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Festivals make green pledge at ADE 2019

A group of 20 festivals from seven different countries have pledged their commitment to increasing sustainability efforts today (Friday 18 October) at ADE Green, the environment-focused sub-conference of Amsterdam Dance Event (ADE).

Representatives from Dutch festivals including Amsterdam Open Air, DGTL, Down the Rabbit Hole, Lowlands, North Sea Jazz and Into the Great Wide Open, as well as Denmark’s Roskilde, the UK’s Boardmasters, Boomtown and Shambala, Ireland’s Body & Soul, French festival We Love Green, the Berlin edition of Festival Republic’s Lollapalooza festival, and others, signed the Green Deal Festivals Circular onstage with Dutch environment minister Stientje van Veldhoven.

A meeting for the Green Deal was held earlier this year in London, as part of the Green Events and Innovations Conference (GEI). Tickets for GEI 2020 can be found here.

The pledge will see the participating festivals become completely circular, or sustainable, by 2025.

“This deal has a great value for all involved,” said Roskilde’s Freja Marie Frederiksen, speaking at the event. “We can all learn from each other and improve things much more quickly.”

“Collaboration is the key to the urgently needed change in how we deal with energy, water, food, mobility, plastic and other materials,” added Paul Schurink of Green Events International, organising partner of ADE Green and an initiator of the green deal along with the Dutch Ministry of Infrastructure and Water Management.

“Collaboration is the key to the urgently needed change in how we deal with energy, water, food, mobility, plastic and other materials”.

“With a combined number of over three million festival visitors we can make an enormous impact.”

Topics discussed throughout the day at ADE Green included responsible plastic use, DJ’s air miles and innovative ways to change the industry. A workshop run by sustainability expert Douwe Luijnenburg instructed delegates on how to manage events in a environmentally friendly way.

Elsewhere, green initiatives will again take centre stage later today at the launch of Exit festival’s Life Stream, a project aiming to increase audience awareness around environmental issues.

The team behind the Exit events will broadcast performances from DJs Artbat, Coeus, After Affair, Andrew Meller and DJ Jock live from the Faralda Crane Hotel in Amsterdam from 7 p.m. to 1 a.m. Environmental imagery and statements will be incorporated into the live stream.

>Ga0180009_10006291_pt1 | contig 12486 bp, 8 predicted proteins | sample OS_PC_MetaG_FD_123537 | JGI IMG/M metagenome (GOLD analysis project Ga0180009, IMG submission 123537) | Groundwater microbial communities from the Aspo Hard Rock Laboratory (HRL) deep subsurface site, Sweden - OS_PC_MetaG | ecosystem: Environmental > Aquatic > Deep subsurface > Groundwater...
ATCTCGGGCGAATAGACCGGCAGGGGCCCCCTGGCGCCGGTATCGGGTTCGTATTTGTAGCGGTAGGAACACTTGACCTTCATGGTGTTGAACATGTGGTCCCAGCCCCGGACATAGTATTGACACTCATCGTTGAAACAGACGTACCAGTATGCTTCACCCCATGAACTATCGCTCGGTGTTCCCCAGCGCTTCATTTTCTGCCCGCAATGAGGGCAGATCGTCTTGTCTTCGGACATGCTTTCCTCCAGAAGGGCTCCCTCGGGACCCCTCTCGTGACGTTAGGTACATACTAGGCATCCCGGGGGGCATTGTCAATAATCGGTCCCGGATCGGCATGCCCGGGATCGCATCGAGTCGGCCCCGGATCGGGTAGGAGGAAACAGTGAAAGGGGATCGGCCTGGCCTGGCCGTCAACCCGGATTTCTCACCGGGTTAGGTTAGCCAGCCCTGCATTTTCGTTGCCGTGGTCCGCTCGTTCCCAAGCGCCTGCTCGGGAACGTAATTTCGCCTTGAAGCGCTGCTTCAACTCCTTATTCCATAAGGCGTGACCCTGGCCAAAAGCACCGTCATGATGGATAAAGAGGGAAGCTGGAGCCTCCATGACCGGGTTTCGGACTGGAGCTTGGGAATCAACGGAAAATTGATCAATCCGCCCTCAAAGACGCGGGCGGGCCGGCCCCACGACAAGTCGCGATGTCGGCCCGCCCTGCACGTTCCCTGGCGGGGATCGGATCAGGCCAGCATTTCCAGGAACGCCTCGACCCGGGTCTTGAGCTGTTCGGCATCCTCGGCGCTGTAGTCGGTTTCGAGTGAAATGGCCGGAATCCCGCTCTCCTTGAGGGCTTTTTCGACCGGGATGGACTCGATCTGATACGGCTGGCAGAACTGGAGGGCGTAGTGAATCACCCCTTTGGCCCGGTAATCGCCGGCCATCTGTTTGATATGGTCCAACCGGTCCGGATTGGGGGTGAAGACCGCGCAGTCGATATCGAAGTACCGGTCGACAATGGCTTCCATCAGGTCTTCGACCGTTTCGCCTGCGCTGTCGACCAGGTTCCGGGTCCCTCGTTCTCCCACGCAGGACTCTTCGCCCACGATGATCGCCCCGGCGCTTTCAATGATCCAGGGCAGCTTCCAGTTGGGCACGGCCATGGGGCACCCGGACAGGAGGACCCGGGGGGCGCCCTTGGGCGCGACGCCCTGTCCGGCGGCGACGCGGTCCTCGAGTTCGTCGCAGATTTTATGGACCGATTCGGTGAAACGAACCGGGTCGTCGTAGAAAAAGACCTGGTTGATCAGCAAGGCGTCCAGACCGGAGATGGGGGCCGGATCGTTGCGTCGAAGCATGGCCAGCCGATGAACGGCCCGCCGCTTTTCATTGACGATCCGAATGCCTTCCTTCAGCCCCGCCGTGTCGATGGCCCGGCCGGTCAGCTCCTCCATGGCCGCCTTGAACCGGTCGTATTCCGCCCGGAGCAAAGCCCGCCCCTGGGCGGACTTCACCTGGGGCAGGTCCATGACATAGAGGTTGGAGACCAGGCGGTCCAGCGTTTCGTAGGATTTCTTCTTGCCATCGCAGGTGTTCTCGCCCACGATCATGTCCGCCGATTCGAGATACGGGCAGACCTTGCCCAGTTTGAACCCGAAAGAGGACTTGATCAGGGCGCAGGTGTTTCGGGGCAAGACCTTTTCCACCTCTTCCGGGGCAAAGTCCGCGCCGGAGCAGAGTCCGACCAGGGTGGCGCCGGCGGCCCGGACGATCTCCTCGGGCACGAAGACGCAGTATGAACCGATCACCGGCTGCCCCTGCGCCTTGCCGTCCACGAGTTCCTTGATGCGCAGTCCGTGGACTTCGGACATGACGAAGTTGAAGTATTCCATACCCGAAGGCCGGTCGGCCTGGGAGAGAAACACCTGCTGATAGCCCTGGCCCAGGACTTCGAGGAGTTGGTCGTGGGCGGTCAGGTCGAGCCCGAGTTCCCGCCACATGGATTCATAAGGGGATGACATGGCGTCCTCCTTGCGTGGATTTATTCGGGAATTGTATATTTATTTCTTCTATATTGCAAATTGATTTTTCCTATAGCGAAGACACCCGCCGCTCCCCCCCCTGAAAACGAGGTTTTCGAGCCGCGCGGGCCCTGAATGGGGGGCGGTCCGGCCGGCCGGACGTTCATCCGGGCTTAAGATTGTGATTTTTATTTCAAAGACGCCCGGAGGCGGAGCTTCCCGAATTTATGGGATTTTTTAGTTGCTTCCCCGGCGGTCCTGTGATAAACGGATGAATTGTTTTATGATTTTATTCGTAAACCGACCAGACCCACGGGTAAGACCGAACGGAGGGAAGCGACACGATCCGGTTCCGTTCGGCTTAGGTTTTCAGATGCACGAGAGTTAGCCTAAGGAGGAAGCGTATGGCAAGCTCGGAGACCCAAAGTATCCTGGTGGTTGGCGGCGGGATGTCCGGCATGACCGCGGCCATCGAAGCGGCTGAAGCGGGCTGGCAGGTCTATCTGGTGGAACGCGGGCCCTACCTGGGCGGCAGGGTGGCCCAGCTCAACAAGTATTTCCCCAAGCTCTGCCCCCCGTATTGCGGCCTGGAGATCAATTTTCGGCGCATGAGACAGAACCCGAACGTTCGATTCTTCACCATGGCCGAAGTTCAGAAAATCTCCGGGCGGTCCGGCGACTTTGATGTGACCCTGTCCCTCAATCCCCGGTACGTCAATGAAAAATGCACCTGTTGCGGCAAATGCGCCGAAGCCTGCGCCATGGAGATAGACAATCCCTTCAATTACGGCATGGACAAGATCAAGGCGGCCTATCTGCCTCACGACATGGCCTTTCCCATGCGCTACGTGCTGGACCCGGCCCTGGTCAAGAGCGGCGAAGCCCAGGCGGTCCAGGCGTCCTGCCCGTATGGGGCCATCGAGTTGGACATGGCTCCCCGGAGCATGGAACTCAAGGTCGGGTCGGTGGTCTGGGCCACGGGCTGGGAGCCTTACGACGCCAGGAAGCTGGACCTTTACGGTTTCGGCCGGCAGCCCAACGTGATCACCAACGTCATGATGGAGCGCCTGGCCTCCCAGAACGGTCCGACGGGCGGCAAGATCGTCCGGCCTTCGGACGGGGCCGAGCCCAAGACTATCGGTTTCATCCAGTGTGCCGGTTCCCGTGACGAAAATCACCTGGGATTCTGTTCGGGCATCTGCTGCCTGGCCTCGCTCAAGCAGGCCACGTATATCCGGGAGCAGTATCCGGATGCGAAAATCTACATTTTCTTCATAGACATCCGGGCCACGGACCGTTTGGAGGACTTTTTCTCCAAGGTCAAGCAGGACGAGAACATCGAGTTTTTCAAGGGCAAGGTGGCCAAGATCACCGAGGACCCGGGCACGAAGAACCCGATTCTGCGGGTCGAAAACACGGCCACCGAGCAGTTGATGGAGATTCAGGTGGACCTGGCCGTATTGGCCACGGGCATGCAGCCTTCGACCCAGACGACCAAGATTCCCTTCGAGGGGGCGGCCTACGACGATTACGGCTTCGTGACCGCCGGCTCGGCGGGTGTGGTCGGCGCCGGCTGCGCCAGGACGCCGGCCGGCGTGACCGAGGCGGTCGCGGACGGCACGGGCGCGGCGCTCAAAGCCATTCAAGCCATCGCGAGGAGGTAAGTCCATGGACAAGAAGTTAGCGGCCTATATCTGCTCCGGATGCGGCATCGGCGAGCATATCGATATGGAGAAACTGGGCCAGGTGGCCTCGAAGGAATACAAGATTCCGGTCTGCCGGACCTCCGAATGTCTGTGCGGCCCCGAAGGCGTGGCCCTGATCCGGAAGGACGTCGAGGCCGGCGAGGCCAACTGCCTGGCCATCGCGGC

The Life Stream platform will be used throughout Exit Festival’s 20th anniversary event, which takes place from 9 to 12 July 2020 in Novi Sad, Serbia.

More than 9,000 delegates registered for this year’s ADE which kicked off on 16 October and wraps up on Sunday, 20 October.

The industry will once again unite to tackle issues surrounding sustainability at GEI12 in London on Tuesday 3 March in London, on the opening day of the International Live Music Conference (ILMC).

 


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Bankrupt North Sea Jazz Club closed

Amsterdam’s North Sea Jazz Club venue has closed after its operator, Kop Oost, filed for bankruptcy.

The 450-cap. venue, which offered both live music and dining, opened in 2012 in the new Westergasfabriek development. Its naming agreement with North Sea Jazz Festival – promoted by local Live Nation operation Mojo Concerts – expires in May, and a statement from Kop Oost says a change of name was already underway.

However, venue owner Beheer- en Exploitatiemaatschappij Westergasfabriek refused to sanction the name change, deeming it a breach of contract, and threatened to terminate Kop Oost’s lease.

This, says the company, led to investors withdrawing from North Sea Jazz Club – after which bankruptcy was “inevitable”.

“I find it very regrettable the club has closed, but there has been no rent paid for four months”

Sixty venue staff are to lose their jobs as a result of the closure.

Westergasfabriek director Mark de Kruijk, however, disputes Kop Oost’s version of events, saying the venue was months behind on its rent even before the end of the agreement with Mojo.

“I am surprised about the story [Kop Oost] is putting forward,” he tells he tells local daily Het Parool. “The Westergasfabriek does prefer to carry on with the name North Sea Jazz Club – but where our dispute primarily lies is in the venue’s huge arrears. I find it very regrettable that the club has closed, but there has been no rent paid for four months.”

 


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